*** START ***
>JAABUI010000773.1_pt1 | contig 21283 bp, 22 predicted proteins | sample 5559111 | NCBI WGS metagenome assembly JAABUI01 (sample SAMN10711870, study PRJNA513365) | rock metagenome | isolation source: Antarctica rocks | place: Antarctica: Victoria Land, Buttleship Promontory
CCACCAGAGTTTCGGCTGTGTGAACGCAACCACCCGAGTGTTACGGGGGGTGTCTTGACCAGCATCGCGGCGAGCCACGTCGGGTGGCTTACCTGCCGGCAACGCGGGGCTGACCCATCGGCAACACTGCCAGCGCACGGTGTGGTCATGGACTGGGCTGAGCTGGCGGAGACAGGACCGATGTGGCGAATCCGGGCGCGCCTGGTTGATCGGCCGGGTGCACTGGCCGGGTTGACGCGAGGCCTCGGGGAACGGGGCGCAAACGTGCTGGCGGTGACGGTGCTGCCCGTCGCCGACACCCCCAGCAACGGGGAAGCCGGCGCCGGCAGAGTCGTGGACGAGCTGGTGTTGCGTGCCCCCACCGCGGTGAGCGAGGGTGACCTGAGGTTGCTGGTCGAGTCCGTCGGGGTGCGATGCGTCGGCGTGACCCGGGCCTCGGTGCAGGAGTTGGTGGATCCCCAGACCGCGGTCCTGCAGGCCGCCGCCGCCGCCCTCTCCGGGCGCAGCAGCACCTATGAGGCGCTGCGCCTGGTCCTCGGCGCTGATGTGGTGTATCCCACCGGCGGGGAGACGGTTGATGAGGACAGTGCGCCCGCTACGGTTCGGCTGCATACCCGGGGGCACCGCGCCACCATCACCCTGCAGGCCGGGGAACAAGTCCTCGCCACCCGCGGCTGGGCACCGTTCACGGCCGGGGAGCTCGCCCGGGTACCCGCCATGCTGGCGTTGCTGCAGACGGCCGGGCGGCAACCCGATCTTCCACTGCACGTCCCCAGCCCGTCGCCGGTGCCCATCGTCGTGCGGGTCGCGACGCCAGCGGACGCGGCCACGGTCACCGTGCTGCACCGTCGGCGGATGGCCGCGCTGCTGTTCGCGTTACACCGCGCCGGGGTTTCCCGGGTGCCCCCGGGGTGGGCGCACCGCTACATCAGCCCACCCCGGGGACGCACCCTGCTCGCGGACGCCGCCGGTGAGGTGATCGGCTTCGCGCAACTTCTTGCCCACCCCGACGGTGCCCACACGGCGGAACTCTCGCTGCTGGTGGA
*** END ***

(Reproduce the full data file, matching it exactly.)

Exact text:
>JAABUI010000773.1_pt1 | contig 21283 bp, 22 predicted proteins | sample 5559111 | NCBI WGS metagenome assembly JAABUI01 (sample SAMN10711870, study PRJNA513365) | rock metagenome | isolation source: Antarctica rocks | place: Antarctica: Victoria Land, Buttleship Promontory
CCACCAGAGTTTCGGCTGTGTGAACGCAACCACCCGAGTGTTACGGGGGGTGTCTTGACCAGCATCGCGGCGAGCCACGTCGGGTGGCTTACCTGCCGGCAACGCGGGGCTGACCCATCGGCAACACTGCCAGCGCACGGTGTGGTCATGGACTGGGCTGAGCTGGCGGAGACAGGACCGATGTGGCGAATCCGGGCGCGCCTGGTTGATCGGCCGGGTGCACTGGCCGGGTTGACGCGAGGCCTCGGGGAACGGGGCGCAAACGTGCTGGCGGTGACGGTGCTGCCCGTCGCCGACACCCCCAGCAACGGGGAAGCCGGCGCCGGCAGAGTCGTGGACGAGCTGGTGTTGCGTGCCCCCACCGCGGTGAGCGAGGGTGACCTGAGGTTGCTGGTCGAGTCCGTCGGGGTGCGATGCGTCGGCGTGACCCGGGCCTCGGTGCAGGAGTTGGTGGATCCCCAGACCGCGGTCCTGCAGGCCGCCGCCGCCGCCCTCTCCGGGCGCAGCAGCACCTATGAGGCGCTGCGCCTGGTCCTCGGCGCTGATGTGGTGTATCCCACCGGCGGGGAGACGGTTGATGAGGACAGTGCGCCCGCTACGGTTCGGCTGCATACCCGGGGGCACCGCGCCACCATCACCCTGCAGGCCGGGGAACAAGTCCTCGCCACCCGCGGCTGGGCACCGTTCACGGCCGGGGAGCTCGCCCGGGTACCCGCCATGCTGGCGTTGCTGCAGACGGCCGGGCGGCAACCCGATCTTCCACTGCACGTCCCCAGCCCGTCGCCGGTGCCCATCGTCGTGCGGGTCGCGACGCCAGCGGACGCGGCCACGGTCACCGTGCTGCACCGTCGGCGGATGGCCGCGCTGCTGTTCGCGTTACACCGCGCCGGGGTTTCCCGGGTGCCCCCGGGGTGGGCGCACCGCTACATCAGCCCACCCCGGGGACGCACCCTGCTCGCGGACGCCGCCGGTGAGGTGATCGGCTTCGCGCAACTTCTTGCCCACCCCGACGGTGCCCACACGGCGGAACTCTCGCTGCTGGTGGA